This is a structure that is a pole structure (or post structure). Considered by many to be the strongest and most stable. Also, for wooded areas, the quickest and cheapest. The major expense is really the roof. But that gets addressed in PSP.
"Shore" has to do with the style of walls (and, it turns out, the roof). Basically, good ole wood. So you end up with a structure that looks a bit like a log/wood cabin on the inside. And then you are going to put the weight of lots and lots of soil/dirt on it. But soil touching wood causes problems so you use ....
Polyethylene: aka black plastic. There is clear plastic too. But it is amazing how if you are familiar with the bits and bobs of this stuff, how it can be a powerful tool.
The first book goes into a lot of detail about why a conventional house needs a foundation - and all of the issues that crop up and all the things one does to mitigate all of those issues. It gets pretty complicated and you need to know what you are doing or you are going to screw everything up. Then it compares PSP and shows how a lot of those problems just don't exist.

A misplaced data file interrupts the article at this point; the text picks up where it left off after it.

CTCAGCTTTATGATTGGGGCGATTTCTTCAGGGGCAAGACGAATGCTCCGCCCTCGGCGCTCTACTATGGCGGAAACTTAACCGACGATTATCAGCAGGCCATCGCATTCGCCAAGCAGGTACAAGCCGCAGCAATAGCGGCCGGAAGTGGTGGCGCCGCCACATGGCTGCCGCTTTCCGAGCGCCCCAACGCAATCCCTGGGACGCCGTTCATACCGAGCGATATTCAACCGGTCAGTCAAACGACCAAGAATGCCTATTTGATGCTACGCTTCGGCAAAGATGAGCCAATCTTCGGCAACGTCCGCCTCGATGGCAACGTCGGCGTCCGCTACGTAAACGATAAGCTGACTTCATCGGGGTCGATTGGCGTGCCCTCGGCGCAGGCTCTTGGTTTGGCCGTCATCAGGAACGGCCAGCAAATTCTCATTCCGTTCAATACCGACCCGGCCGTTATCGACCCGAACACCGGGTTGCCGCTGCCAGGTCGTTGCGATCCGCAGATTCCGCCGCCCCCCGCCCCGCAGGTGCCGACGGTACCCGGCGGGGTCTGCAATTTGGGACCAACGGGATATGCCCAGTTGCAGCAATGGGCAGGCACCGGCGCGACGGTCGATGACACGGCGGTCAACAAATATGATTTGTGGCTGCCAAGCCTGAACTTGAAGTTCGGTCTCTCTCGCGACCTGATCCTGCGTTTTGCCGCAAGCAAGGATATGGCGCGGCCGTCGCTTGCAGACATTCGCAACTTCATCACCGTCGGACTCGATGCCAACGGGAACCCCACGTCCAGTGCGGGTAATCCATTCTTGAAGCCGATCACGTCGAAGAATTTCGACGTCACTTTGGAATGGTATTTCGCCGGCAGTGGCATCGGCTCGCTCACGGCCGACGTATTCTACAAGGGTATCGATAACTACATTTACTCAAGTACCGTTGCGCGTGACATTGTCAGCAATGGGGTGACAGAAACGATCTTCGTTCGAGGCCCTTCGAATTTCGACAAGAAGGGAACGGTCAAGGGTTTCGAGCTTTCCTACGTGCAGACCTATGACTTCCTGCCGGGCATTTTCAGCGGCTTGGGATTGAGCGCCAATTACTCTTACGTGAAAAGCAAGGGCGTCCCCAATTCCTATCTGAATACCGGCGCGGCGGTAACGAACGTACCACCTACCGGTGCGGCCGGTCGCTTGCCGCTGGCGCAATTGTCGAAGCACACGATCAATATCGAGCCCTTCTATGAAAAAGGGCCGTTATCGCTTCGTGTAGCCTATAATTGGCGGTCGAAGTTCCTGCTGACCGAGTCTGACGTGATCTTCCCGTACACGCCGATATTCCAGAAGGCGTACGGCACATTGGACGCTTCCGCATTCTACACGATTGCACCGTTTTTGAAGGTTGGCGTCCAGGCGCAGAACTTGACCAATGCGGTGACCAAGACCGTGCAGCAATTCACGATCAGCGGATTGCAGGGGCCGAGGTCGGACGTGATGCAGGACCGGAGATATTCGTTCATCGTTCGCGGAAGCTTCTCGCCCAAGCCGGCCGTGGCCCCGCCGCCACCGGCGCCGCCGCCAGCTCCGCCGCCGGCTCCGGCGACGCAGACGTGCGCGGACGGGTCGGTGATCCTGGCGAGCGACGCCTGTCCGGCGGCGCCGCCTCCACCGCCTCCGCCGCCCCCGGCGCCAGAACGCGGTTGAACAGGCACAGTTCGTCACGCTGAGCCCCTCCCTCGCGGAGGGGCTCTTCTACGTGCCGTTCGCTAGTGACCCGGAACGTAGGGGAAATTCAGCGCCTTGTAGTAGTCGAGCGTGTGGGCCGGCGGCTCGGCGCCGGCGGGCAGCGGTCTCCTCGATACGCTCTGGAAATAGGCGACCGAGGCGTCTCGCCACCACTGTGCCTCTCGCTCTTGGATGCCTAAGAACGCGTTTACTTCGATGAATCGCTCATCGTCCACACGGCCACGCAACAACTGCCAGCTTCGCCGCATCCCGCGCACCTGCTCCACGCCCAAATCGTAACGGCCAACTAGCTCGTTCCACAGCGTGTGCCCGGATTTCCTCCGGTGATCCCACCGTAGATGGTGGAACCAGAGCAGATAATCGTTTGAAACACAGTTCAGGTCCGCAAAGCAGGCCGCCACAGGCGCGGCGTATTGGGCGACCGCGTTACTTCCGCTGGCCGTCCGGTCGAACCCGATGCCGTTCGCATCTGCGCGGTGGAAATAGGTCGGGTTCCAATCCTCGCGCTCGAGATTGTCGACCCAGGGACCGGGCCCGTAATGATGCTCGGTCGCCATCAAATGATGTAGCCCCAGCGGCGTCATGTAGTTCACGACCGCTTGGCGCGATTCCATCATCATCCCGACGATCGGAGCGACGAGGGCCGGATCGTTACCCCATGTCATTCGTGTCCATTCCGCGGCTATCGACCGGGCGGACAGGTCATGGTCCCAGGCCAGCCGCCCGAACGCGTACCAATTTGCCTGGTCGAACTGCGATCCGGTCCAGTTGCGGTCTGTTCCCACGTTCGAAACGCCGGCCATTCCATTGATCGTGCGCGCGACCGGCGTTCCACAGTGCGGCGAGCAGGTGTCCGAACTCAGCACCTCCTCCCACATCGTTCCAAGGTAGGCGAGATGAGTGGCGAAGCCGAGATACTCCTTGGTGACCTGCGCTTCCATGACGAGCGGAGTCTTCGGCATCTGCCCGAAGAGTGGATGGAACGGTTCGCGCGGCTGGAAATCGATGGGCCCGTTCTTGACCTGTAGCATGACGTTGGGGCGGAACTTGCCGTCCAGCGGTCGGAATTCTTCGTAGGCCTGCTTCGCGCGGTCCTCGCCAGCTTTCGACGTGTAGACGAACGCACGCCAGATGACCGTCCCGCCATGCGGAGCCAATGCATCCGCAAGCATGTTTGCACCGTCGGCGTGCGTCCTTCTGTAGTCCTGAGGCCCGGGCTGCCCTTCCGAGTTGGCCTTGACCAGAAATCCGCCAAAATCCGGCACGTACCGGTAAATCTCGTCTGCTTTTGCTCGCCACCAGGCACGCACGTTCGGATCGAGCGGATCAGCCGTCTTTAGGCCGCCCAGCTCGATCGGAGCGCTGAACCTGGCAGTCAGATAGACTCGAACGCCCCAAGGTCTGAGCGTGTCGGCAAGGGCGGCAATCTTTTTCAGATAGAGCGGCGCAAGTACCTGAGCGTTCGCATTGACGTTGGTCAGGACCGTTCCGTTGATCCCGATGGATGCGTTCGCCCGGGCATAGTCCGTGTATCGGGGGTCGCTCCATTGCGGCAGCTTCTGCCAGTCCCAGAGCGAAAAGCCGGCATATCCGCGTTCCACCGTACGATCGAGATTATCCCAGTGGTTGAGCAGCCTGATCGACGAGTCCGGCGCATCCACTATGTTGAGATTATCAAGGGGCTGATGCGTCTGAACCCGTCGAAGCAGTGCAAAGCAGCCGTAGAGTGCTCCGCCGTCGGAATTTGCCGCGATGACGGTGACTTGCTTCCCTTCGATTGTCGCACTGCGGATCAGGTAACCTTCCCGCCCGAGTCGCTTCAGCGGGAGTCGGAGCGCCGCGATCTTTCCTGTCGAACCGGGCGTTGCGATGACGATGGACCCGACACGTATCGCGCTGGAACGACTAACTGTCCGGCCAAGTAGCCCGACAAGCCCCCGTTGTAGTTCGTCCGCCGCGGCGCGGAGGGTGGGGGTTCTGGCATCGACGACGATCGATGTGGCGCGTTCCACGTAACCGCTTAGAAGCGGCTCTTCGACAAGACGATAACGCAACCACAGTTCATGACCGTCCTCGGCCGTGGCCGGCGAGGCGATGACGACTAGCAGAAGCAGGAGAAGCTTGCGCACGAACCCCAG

I think calling these structures "underground" is a misnomer. Sure, you can use these techniques to do an underground structure ... and it is wise to not create too tall of a structure. But you can create a structure with light coming in from all four directions. The key is to use a bit of brains. With that bit of brains, you can build a house with one third the effort and one quarter of the materials. Plus the house can be made with 80% to 99% of materials right off your land (assuming a forested property).
The key is the roof. A green roof with 18 inches of soil and some polyethylene. The downhill path of the soil must always go to soil - not to any man made barrier. As long as you adhere to this, you can have a freaky cheap and easy green roof.